Paktong Harrison Patent Chamberstick
Paktong, an alloy of copper, zinc and nickel, was imported from China in limited quantities and known in 18th century England as tutenag or Chinese white copper. This appears to be the only recorded example of the James Tate gripper nozzle fitted to a paktong chamber candlestick. The words ‘HARRISON PATENT’ are stamped on the thumb-piece.
Patented by James Tate in 1785, the device enables the inside diameter of the candle socket to be adjusted to accommodate candles of different diameters, by means of three horizontal lugs, which can be extended or retracted by twisting the outer rim of the nozzle. It was exploited commercially by James Harrison of Birmingham (d. 1796), who was succeeded by his son and grandson, both called William; the firm ceased trading on the death in 1830 of William Harrison II.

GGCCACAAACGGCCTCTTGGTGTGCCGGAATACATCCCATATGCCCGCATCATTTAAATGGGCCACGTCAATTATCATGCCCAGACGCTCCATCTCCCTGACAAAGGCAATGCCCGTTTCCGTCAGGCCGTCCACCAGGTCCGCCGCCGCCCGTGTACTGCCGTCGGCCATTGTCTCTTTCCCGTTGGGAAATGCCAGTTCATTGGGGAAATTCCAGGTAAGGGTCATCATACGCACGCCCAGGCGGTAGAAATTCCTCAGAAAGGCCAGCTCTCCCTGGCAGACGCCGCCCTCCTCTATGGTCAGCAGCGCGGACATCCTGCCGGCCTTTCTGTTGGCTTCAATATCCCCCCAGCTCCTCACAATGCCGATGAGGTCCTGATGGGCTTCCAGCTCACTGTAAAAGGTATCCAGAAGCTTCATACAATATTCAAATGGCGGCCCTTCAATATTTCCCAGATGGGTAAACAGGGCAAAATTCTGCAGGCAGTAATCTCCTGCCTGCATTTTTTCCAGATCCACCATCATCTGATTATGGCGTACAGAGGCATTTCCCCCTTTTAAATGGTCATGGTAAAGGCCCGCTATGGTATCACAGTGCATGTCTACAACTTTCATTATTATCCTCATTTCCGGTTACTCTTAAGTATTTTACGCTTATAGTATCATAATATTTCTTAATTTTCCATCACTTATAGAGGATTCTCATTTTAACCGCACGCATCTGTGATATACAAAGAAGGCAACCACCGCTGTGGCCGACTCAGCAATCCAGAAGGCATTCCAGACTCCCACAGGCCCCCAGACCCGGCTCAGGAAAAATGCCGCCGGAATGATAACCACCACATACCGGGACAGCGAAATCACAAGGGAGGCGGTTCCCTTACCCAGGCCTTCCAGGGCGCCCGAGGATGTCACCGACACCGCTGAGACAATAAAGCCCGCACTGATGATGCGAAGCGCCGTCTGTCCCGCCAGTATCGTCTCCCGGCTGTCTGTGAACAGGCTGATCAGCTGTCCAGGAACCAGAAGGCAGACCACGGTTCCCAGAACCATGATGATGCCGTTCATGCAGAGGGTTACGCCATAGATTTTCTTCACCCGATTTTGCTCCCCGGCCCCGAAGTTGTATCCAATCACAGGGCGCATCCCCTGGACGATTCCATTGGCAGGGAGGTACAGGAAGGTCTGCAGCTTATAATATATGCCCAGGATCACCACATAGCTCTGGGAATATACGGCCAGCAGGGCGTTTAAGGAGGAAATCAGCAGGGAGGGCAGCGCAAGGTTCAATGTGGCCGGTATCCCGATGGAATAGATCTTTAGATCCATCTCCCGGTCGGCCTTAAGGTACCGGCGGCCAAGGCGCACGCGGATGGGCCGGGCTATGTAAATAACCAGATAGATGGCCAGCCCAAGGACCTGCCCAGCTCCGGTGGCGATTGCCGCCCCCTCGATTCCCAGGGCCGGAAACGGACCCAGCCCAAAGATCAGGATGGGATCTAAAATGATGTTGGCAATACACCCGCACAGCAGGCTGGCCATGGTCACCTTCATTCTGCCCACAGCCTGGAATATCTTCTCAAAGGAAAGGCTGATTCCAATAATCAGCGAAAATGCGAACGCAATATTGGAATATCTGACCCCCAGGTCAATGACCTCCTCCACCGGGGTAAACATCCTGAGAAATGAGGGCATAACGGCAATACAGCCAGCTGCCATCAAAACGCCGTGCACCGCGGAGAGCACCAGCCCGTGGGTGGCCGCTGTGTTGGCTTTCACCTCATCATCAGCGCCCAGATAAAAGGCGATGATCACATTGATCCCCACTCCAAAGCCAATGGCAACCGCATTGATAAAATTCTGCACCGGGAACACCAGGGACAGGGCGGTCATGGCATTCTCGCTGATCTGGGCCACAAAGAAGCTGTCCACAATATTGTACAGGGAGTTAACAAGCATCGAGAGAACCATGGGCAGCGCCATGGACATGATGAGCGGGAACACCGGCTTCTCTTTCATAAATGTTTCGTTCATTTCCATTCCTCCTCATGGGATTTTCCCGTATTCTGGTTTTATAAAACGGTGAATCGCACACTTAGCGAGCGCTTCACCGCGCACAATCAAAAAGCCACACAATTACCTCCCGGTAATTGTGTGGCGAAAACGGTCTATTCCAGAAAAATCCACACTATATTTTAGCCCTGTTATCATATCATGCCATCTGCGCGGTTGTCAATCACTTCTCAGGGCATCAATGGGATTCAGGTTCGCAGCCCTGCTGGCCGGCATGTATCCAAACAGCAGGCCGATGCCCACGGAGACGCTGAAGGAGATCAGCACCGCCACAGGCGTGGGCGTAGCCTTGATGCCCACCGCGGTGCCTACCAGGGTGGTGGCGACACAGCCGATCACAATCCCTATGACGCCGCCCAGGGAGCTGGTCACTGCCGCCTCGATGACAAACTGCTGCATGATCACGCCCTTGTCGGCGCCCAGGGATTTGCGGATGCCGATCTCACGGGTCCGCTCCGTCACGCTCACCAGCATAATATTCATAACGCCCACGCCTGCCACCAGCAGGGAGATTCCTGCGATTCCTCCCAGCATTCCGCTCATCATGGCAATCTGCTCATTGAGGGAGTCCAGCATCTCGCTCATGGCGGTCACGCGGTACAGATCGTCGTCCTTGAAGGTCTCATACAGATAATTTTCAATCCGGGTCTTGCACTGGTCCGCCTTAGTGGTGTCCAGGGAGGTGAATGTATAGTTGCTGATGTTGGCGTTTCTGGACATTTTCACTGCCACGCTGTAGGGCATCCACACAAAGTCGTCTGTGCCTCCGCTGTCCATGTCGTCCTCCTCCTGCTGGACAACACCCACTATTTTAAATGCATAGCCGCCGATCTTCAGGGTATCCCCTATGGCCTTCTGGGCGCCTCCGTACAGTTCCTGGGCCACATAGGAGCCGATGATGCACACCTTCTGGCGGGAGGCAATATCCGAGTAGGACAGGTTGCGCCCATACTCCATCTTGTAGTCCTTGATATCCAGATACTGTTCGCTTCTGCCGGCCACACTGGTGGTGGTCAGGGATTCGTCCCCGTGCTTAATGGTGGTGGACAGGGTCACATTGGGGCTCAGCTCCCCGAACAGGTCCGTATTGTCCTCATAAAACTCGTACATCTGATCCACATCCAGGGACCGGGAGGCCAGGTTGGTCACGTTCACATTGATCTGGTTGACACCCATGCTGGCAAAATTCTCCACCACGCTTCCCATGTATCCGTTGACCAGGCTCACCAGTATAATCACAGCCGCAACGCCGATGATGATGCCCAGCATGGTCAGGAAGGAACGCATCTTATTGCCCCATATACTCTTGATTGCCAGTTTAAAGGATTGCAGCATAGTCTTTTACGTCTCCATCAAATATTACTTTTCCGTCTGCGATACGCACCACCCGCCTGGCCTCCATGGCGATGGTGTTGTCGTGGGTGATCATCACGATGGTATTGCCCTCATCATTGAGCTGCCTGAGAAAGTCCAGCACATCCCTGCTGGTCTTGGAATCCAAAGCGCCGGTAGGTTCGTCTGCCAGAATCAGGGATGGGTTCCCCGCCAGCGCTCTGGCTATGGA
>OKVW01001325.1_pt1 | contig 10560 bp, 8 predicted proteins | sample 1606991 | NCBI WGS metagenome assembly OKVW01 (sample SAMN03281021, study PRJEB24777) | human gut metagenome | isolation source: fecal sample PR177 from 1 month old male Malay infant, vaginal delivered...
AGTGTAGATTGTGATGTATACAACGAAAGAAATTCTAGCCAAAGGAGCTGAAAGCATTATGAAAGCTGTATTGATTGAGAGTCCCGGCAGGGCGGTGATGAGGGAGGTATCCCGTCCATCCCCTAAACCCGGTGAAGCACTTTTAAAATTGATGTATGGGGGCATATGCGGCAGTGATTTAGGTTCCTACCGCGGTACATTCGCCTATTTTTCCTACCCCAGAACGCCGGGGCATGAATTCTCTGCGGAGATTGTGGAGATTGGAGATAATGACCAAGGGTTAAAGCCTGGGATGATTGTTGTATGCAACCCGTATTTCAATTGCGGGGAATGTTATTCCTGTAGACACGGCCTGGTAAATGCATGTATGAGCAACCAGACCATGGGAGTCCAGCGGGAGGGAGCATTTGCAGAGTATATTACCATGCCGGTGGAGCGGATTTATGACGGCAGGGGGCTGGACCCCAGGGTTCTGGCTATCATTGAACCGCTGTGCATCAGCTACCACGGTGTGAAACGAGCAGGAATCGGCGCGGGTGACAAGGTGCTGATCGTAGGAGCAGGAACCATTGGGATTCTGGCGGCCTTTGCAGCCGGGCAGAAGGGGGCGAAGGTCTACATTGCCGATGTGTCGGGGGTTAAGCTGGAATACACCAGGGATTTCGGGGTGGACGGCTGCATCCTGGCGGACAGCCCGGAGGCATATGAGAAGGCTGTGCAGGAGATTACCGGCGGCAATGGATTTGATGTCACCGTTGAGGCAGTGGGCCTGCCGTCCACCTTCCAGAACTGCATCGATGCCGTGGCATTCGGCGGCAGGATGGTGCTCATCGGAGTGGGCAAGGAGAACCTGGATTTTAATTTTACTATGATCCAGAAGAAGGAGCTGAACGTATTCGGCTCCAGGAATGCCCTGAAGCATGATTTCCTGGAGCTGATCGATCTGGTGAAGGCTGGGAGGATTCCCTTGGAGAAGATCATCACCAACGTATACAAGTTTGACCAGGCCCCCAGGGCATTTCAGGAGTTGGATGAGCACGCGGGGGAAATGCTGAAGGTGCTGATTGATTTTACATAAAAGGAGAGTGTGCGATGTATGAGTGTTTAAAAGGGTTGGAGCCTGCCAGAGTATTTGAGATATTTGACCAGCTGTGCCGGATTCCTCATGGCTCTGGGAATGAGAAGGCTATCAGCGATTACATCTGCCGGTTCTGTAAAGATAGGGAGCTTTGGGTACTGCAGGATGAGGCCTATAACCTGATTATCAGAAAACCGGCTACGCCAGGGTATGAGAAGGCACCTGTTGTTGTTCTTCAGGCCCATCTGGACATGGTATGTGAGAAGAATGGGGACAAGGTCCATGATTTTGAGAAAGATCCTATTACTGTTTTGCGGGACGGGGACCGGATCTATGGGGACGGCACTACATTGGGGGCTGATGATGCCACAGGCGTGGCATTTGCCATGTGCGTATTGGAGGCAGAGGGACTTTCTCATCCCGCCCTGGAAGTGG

Numerous examples of Harrison candlesticks made of brass or paktong and fitted with the James Tate gripper are recorded, with various marks and usually with a unique number. The absence of a number on the present example is thought to indicate that it was manufactured after the expiry of Tate’s patent in 1799.
- Roderick Butler, A Study Collection of Marked Domestic Brass & Other Base Metalware, c.1600 – c.1900, Marwood House, Honiton, Devon, 2001, pp. 44-5
- Keith Pinn, Paktong: the Chinese Alloy in Europe 1680-1820, Antique Collectors’ Club, Woodbridge, Suffolk, 1999, ISBN 1 85149 324 7, pp. 24, 92, 103-4, 108-9, 168
- Geoffrey Draughn, What’s in a Name? Tutenag or Paktong? Journal of the Antique Metalware Society No 18, June 2010, pp. 56-7, fig.3